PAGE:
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Jennifer Hellmann, Adam Reddon, Isaac Ligocki, Constance O'Connor, Kelly Garvy, Susan Marsh-Rollo, Ian Hamilton, and Sigal Balshine (2015)

Group response to social perturbation: impacts of isotocin and the social landscape

Animal Behavior, 105:55-62.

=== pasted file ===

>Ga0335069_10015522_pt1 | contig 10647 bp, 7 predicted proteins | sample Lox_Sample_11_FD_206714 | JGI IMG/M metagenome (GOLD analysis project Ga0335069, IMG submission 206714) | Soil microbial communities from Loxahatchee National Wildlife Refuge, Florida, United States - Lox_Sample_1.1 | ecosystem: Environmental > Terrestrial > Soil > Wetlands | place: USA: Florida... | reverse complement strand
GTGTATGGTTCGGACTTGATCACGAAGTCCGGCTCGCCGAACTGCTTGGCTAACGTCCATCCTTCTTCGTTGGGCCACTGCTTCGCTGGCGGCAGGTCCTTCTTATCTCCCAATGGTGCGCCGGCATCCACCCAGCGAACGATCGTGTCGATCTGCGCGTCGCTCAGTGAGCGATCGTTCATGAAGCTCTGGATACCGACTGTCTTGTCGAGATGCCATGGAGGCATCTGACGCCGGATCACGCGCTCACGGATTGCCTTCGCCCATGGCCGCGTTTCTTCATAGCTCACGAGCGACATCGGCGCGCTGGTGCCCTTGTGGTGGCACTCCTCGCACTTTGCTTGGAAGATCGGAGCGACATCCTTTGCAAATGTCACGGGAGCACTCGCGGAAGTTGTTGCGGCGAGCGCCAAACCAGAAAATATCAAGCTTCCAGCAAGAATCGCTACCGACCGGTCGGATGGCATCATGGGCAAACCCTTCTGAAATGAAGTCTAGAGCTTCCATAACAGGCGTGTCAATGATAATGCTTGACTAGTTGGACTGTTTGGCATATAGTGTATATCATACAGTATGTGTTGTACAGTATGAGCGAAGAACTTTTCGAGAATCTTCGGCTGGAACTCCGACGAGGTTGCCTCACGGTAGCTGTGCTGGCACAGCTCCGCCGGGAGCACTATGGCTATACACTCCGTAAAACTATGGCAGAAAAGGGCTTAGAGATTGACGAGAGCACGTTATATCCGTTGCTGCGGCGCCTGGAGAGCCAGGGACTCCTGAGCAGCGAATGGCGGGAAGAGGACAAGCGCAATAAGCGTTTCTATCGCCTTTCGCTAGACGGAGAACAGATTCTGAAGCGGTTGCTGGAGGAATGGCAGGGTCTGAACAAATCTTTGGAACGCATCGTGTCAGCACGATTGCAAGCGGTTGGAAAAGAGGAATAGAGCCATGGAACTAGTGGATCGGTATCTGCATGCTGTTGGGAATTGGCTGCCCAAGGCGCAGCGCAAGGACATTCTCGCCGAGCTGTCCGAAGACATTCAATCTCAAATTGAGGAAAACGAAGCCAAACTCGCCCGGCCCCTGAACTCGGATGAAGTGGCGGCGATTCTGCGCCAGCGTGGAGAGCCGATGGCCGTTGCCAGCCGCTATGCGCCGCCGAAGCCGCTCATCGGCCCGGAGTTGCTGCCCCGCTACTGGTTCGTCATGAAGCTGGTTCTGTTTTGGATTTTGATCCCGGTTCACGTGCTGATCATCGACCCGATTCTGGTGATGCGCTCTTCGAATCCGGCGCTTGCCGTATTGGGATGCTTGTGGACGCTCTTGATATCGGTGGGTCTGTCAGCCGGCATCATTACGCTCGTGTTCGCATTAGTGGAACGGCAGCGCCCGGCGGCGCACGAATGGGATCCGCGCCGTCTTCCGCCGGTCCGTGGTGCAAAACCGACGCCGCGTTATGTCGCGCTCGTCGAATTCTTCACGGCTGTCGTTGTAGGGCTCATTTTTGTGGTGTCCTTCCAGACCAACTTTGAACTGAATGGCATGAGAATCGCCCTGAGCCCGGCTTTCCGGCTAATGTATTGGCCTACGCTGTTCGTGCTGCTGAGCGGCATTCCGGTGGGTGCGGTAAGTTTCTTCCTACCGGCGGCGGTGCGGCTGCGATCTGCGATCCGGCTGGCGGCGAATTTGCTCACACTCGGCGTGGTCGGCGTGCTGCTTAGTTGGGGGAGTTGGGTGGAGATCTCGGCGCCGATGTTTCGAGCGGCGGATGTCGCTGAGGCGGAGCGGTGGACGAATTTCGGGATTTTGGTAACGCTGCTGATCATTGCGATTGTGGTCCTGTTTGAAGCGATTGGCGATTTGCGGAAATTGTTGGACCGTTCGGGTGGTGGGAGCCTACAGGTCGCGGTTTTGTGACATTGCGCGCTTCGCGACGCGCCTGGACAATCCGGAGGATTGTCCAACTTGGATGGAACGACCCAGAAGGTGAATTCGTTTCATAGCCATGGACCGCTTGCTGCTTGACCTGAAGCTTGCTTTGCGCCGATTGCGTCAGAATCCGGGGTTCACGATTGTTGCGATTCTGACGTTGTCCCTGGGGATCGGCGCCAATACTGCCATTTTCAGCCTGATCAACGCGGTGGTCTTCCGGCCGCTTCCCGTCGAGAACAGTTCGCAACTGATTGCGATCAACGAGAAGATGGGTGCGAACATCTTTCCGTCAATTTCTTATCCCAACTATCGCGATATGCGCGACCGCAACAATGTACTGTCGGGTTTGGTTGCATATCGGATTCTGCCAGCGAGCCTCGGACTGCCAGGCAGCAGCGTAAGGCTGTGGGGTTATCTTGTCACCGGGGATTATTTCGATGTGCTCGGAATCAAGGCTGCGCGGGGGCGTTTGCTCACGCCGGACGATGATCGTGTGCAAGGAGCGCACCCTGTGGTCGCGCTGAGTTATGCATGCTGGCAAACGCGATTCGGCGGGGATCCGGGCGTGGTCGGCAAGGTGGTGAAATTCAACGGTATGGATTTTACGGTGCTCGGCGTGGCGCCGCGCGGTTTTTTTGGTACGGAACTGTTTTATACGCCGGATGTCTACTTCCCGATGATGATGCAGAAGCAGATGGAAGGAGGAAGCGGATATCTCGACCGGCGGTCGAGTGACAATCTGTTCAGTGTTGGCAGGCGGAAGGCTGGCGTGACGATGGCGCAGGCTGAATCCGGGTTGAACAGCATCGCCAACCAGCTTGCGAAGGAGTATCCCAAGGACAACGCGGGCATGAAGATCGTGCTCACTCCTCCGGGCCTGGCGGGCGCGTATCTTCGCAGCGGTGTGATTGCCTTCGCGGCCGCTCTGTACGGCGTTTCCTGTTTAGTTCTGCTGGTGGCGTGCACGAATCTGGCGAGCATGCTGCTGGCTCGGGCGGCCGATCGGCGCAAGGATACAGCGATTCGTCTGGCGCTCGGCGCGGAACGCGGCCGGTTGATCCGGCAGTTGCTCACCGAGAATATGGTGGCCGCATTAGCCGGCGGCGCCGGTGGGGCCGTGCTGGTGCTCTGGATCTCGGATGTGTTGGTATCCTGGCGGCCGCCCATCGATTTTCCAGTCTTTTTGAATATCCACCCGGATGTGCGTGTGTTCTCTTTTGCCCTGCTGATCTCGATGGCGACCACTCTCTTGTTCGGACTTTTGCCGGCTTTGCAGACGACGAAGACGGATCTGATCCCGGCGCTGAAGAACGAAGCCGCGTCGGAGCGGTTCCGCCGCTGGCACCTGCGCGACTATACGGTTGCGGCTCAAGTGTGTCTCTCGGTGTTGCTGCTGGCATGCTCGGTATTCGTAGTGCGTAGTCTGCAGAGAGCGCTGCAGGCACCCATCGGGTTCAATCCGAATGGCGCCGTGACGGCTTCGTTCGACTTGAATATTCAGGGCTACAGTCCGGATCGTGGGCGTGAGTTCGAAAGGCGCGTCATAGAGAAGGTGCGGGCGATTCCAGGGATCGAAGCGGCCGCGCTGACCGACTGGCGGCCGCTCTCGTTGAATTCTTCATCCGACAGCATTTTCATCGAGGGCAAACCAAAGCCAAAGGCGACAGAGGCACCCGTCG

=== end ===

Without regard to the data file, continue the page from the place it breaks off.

Conflict is an inherent part of group living, and the mediation of conflict is essential for the stability of social groups. Response to within-group social conflict should depend on the external social environment. Individuals in dense social neighbourhoods have greater opportunities to disperse and join a nearby group compared to individuals in sparse social neighbourhoods with few nearby groups. To explore the influence of the social neighbourhood on responses to conflict, we experimentally perturbed groups of wild Neolamprologus pulcher, a cooperatively breeding cichlid fish, by temporarily removing a subordinate individual. Such removals typically increase the amount of within group aggression. As predicted, aggression toward the returning subordinate and the rate of eviction from the group increased with the density of neighbouring social groups. Further, we predicted that the returning subordinate could improve their likelihood of reacceptance into the group by displaying submissively. To test this prediction, we attempted to manipulate submissive behaviour by injecting the removed individuals with isotocin, a nonapeptide hormone that has been shown in the laboratory to increase the expression of submissive behaviour in this species. As predicted, subordinates that received isotocin showed more submission when returned to their group. However, contrary to our prediction, these isotocin treated fish received more aggression from their group mates and were more likely to be evicted than fish receiving a saline control injection. Our results emphasize the importance of the social neighbourhood in determining within-group dynamics but surprisingly contradict the notion that submissive behaviour reduces aggression and facilitates group stability.